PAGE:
Adding to his sense of satisfaction is that’s it’s him – not Gilliland or Burton – rubbing shoulders with Crafton and drivers like 2016 champion Johnny Sauter and defending champion Brett Moffitt.

“(It means) a lot,” Ankrum said. “Because this year, not to talk bad about them, they’re expected to win races, they’re expected to win in those KBM trucks and they didn’t. Not saying they won’t. ‘Cause there’s six, seven races left in the series. I wasn’t expected to win. I was expected to run 10th through 15th in a DGR-Crosley truck.

Though he was the defending K&N East Pro Series champion, Ankrum’s expectations for himself weren’t very high when his season started three races late, a product of NASCAR’s rules against anyone under 18 competing on speedways.

“I honestly said to myself ‘I’d be happy finishing in the top five a couple of times,'” Ankrum recalled. “I didn’t really have the confidence in myself to even think I could win a stage.”

After his season debut at Martinsville, where he finished 19th, Ankrum would have to wait five races until his first top five at Texas Motor Speedway.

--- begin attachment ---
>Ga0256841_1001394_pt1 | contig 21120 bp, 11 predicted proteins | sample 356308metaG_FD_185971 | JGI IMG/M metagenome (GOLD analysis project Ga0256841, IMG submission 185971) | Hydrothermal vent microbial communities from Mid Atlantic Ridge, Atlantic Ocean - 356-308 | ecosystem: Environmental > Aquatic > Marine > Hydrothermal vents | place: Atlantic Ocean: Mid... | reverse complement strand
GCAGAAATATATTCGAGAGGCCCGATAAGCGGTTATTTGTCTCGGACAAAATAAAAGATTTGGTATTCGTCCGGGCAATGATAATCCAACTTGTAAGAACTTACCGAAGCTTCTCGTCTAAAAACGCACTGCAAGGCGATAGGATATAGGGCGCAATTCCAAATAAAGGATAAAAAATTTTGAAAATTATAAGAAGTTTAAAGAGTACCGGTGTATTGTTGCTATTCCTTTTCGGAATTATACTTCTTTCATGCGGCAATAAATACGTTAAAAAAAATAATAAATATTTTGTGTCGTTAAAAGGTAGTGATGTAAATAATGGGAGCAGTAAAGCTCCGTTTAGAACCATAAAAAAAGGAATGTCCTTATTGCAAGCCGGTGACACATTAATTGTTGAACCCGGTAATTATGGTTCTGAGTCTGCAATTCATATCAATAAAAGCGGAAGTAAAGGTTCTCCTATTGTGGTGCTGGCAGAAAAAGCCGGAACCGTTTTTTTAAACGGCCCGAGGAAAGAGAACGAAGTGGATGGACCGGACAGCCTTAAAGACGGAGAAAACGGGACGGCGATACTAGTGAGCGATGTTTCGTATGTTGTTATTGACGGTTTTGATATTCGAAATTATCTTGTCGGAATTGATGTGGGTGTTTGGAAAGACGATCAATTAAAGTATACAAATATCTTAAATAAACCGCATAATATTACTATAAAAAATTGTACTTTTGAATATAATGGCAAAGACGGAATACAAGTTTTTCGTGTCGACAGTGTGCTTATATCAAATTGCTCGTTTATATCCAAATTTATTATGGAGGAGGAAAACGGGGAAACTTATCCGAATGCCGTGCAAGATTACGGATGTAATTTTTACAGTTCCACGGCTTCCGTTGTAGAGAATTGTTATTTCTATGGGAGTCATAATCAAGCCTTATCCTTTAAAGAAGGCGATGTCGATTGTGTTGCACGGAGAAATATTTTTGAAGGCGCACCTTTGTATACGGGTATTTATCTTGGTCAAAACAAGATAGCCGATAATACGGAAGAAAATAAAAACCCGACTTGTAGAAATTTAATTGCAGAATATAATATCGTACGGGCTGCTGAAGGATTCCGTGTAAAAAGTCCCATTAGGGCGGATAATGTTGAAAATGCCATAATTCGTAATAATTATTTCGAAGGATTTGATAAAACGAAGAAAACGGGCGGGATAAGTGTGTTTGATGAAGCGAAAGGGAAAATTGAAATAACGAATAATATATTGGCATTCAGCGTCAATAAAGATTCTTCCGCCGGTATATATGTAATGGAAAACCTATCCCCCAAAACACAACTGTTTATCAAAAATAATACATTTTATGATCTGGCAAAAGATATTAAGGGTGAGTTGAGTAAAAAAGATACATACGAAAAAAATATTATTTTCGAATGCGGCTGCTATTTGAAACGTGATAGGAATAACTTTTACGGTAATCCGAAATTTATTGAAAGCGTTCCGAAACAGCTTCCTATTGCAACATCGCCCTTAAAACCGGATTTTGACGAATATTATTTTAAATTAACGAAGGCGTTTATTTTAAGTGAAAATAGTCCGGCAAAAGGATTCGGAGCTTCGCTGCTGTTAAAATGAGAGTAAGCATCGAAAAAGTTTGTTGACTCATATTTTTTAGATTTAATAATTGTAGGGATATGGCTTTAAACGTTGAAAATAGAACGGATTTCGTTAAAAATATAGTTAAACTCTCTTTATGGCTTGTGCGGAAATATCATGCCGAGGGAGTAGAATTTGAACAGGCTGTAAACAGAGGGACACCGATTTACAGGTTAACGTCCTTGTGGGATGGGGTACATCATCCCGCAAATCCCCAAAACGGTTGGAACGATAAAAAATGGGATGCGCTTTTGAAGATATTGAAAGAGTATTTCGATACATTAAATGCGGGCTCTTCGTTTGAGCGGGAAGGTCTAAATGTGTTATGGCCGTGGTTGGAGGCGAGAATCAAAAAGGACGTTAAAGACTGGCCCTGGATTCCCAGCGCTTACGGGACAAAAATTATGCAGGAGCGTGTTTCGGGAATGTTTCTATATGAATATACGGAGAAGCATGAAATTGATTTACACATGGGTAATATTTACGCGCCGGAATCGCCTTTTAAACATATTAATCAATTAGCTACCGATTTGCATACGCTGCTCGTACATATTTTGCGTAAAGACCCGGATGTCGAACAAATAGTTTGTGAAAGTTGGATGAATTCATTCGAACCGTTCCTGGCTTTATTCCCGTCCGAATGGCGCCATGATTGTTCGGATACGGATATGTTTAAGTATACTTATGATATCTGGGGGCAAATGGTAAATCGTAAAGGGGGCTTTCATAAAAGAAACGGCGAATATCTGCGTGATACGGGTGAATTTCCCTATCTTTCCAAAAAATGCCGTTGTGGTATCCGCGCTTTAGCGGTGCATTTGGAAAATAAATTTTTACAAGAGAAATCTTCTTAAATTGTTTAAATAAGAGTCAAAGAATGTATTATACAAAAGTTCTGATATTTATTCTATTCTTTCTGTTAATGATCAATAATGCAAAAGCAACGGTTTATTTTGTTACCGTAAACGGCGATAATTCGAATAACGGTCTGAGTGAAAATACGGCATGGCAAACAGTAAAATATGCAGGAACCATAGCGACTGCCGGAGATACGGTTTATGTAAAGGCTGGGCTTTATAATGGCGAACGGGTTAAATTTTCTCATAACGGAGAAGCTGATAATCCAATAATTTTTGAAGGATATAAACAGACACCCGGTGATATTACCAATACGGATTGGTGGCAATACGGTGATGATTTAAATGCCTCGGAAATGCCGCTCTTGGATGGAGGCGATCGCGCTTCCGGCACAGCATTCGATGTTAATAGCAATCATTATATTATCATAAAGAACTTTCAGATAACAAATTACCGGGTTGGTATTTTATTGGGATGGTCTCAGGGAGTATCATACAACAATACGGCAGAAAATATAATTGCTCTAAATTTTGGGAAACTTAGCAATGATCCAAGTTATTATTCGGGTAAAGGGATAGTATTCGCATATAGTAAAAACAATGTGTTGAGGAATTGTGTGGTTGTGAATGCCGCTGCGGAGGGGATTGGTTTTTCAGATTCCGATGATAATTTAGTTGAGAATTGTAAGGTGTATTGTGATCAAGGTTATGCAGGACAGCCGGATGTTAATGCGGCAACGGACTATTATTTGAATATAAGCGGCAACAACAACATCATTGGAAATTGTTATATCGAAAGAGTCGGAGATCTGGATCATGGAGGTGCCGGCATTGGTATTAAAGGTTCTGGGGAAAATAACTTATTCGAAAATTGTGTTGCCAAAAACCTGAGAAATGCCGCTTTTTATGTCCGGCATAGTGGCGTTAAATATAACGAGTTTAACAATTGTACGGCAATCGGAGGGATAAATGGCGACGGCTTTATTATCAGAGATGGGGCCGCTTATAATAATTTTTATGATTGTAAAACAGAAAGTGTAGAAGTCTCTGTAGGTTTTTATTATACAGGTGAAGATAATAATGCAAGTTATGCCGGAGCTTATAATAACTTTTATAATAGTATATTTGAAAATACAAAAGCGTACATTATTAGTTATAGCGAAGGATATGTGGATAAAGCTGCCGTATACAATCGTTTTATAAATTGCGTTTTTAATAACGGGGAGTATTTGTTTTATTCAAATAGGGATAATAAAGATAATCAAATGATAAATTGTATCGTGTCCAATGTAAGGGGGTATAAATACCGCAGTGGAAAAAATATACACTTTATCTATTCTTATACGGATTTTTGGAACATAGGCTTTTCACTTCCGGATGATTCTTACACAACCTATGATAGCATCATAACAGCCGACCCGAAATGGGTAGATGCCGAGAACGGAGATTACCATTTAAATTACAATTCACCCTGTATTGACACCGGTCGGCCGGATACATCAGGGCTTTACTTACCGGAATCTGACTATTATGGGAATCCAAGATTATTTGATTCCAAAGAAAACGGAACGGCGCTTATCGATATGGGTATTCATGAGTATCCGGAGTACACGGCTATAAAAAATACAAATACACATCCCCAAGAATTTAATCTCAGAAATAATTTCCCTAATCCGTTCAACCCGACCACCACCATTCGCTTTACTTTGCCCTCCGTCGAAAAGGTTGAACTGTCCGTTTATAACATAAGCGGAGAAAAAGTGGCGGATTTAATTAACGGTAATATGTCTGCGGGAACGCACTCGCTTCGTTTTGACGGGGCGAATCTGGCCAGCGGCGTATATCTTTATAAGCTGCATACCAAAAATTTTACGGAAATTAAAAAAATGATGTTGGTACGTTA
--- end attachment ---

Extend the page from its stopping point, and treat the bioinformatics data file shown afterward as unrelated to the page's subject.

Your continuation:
Then sponsor issues led Ankrum to start-and-park in two races with NEMCO Motorsports, which kept his championship eligibility intact.

Joe Nemechek so graciously gave me the opportunity … in a way we were kind of placing our bet,” Ankrum said. “We’re going to spend a little money doing this and we’re going try to stay in the hunt for this championship.”

Ankrum returned to DGR-Crosley and his bet paid off on July 11 at Kentucky Speedway. After leading 38 laps, Ankrum inherited the lead with two laps left when Moffitt ran out of gas. He scored his first career win in his 12th start.

It was also the first win in the Truck Series for DGR-Crosley.